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Ducks resume play by blanking Blues

by Curtis Zupke

ANAHEIM -- The Anaheim Ducks were the last team to resume play following the 2014 Sochi Olympics, and the 20-day break between games showed for much of Friday night.

But the Ducks overcame the rust and shut down the St. Louis Blues 1-0 to snap a four-game losing streak at Honda Center and sweep the three-game series between the top two teams in the Western Conference.

Andrew Cogliano matched his career-high with his 18th goal at 3:39 of the first period. He lifted a backhander past goalie Brian Elliott after Saku Koivu sent him in on a breakaway. Cam Fowler started the play when he got the puck away from Alexander Steen near Anaheim's bench.

Jonas Hiller made the lead stand up with 18 saves for his 21st career shutout. But Hiller had plenty of help; the Ducks blocked 27 shots and St. Louis missed the target on 30 others. Anaheim is known for offense but it also takes pride in grinding out games, and this win included 35 hits.

"Both teams played really physical tonight, and I think we've proven that we can keep up with probably one of the most physical teams in the League," said Hiller, who tied a single-season high with his fifth shutout. "It's definitely a good thing to know for the future and the playoffs."

St. Louis made a bold move to solidify its goaltending for the stretch run when it acquired Ryan Miller from the Buffalo Sabres a few hours before puck drop. But the Blues' immediate problem is an offense that has gone cold; they've dropped back-to-back 1-0 decisions in their first two games following the Olympic break after not being shut out in 57 games.

The Blues got Miller and forward Steve Ott from the Sabres for goalie Jaroslav Halak, forward Chris Stewart, prospect William Carrier, a 2015 first-round pick and a conditional pick. Halak had been scheduled to start; instead, Elliott got the late nod and kept the Blues in the game with 18 saves.

"Nothing came easy for either team," St. Louis captain David Backes said. "You had to earn everything. Two in a row, 1-0, on the wrong side of it [is] a tough pill to swallow. But [if] you're going to play one-goal games, you need to find a way to get on the other side of them and have a lot more smiles in the room afterwards."

After Cogliano's goal, the Blues controlled most of the rest of the first period and Jaden Schwartz hit the crossbar just before the intermission.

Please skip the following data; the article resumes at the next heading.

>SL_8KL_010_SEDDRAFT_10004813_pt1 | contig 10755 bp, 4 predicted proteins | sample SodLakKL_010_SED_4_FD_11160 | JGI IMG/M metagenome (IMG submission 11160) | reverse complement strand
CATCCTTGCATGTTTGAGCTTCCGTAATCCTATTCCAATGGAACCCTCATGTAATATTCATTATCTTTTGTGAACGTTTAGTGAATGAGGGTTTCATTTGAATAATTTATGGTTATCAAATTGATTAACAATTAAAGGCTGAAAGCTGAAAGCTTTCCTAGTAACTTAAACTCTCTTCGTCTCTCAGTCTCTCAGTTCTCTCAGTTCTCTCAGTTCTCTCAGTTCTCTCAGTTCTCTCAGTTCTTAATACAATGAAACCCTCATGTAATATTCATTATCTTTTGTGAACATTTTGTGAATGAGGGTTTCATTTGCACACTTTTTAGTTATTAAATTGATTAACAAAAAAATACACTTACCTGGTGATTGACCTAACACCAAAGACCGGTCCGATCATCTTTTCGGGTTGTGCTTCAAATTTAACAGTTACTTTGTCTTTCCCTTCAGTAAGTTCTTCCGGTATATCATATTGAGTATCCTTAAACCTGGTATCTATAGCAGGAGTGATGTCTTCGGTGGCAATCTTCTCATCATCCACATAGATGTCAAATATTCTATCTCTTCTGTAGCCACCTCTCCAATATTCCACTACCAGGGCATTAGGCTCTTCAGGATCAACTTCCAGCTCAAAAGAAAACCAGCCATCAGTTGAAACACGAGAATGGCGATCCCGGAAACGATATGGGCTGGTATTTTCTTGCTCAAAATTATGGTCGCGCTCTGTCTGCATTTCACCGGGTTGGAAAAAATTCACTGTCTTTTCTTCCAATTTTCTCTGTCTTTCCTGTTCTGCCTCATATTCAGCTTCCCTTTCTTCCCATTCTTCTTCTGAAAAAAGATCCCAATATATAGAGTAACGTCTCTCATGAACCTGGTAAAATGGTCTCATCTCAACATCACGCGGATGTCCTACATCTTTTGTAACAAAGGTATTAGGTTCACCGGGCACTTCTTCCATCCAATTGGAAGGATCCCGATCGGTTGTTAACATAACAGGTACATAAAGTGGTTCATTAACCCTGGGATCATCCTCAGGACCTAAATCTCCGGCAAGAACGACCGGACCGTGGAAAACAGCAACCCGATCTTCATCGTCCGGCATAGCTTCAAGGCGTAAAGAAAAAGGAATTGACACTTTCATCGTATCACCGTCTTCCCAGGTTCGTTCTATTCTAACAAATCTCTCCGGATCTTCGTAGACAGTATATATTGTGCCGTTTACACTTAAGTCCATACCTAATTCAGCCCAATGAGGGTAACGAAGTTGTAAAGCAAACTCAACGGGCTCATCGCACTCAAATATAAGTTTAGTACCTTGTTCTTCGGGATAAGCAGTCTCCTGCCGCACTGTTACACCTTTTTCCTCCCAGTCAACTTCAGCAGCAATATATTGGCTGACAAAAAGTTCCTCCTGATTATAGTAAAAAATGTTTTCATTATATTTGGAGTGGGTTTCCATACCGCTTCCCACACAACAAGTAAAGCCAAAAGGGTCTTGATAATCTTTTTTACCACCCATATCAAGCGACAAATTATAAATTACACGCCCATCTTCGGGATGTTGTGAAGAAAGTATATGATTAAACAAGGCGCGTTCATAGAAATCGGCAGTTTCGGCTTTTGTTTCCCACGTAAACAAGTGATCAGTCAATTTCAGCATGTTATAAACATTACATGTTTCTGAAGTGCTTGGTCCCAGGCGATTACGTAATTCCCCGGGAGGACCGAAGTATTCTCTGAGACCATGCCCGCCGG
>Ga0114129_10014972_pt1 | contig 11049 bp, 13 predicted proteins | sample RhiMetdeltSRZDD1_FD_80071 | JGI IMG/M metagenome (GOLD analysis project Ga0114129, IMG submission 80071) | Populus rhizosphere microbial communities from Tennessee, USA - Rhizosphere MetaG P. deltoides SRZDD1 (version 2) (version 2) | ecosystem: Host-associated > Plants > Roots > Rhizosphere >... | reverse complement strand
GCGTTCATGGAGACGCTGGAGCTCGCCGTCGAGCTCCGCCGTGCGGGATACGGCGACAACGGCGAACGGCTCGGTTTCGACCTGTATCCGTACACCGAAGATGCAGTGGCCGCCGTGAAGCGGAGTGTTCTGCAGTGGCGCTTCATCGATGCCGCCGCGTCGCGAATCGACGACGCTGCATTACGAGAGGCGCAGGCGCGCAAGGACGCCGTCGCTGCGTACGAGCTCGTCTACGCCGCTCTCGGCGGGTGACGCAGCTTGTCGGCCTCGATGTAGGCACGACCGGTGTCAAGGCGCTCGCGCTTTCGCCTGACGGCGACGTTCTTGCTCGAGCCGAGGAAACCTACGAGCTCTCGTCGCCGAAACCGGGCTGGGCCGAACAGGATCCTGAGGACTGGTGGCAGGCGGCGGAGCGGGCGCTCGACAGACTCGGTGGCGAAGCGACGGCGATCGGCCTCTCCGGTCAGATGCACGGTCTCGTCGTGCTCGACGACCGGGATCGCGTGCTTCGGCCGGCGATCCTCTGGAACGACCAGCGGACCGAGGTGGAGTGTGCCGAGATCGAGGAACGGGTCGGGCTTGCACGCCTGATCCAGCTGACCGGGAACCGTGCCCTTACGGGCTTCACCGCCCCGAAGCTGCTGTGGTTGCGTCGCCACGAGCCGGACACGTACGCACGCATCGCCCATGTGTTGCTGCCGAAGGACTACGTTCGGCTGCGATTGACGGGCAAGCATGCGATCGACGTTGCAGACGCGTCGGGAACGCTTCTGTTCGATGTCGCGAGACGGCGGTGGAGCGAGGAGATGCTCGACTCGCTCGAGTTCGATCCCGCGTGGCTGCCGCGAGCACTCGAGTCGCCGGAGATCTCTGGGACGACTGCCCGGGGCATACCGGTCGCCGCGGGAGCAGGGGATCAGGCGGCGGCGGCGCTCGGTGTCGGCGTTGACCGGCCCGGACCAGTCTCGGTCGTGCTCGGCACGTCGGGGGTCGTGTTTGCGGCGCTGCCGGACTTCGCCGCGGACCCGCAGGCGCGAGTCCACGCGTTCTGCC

Ryan Reaves came agonizingly close to pulling St. Louis even when he nudged a loose puck at the net and had it hit the right post, slide along the goal line and hit the left post with 59 seconds remaining in the second period. It was that kind of game for the Blues, who outplayed the Ducks for stretches but couldn't score.

"I haven't even seen the replay," Hiller said of Reaves' miss. "Sometimes if you work hard enough, those things go your way."

St. Louis coach Ken Hitchcock said prior to the game that the neutral zone was critical but he analyzed this one differently.

"We've had two games now where we have a ton of zone time," Hitchcock said. "We're not finding the net. We're not hitting the net and when we do have the chances, we're missing the net. I think that's probably the biggest case right now: we're not shooting for second shots. I think we're trying to score from too far out, and I think we're not as accurate as we were before."

Anaheim coach Bruce Boudreau said he expected rust coming out of the break, and the Ducks looked out of sync at times, although they did get a couple of great scoring chances. Mathieu Perreault couldn't finish a 2-on-1 with Teemu Selanne, and Nick Bonino shot into Elliott's pads in the second period.

Perreault left the game with what the Ducks said was an upper-body injury when he went into the boards awkwardly in the third period.

Boudreau also likes the details of the game, and he was most pleased with the three blocked shots and six hits by Ben Lovejoy. Mark Fistric came off injured reserve and had five hits, two penalties and two blocks.

"That's how you win," said Boudreau, who became the fastest coach to 300 wins in modern-day NHL history. "You pay the price. If you don't block shots in today's game, you're not going to be successful. We had guys doing a great job of blocking shots. The [Daniel] Winniks and [Matt] Beleskeys were out there getting right in the shooting lanes. That's part and parcel on why you win.

"Lovejoy, I thought was especially active tonight in getting under their skin today and doing a really good job."

Olympic silver medalist Jakob Silfverberg was a scratch for Anaheim.

Jeff Tyni, a Ducks' locker room attendant, served as Elliott's backup.

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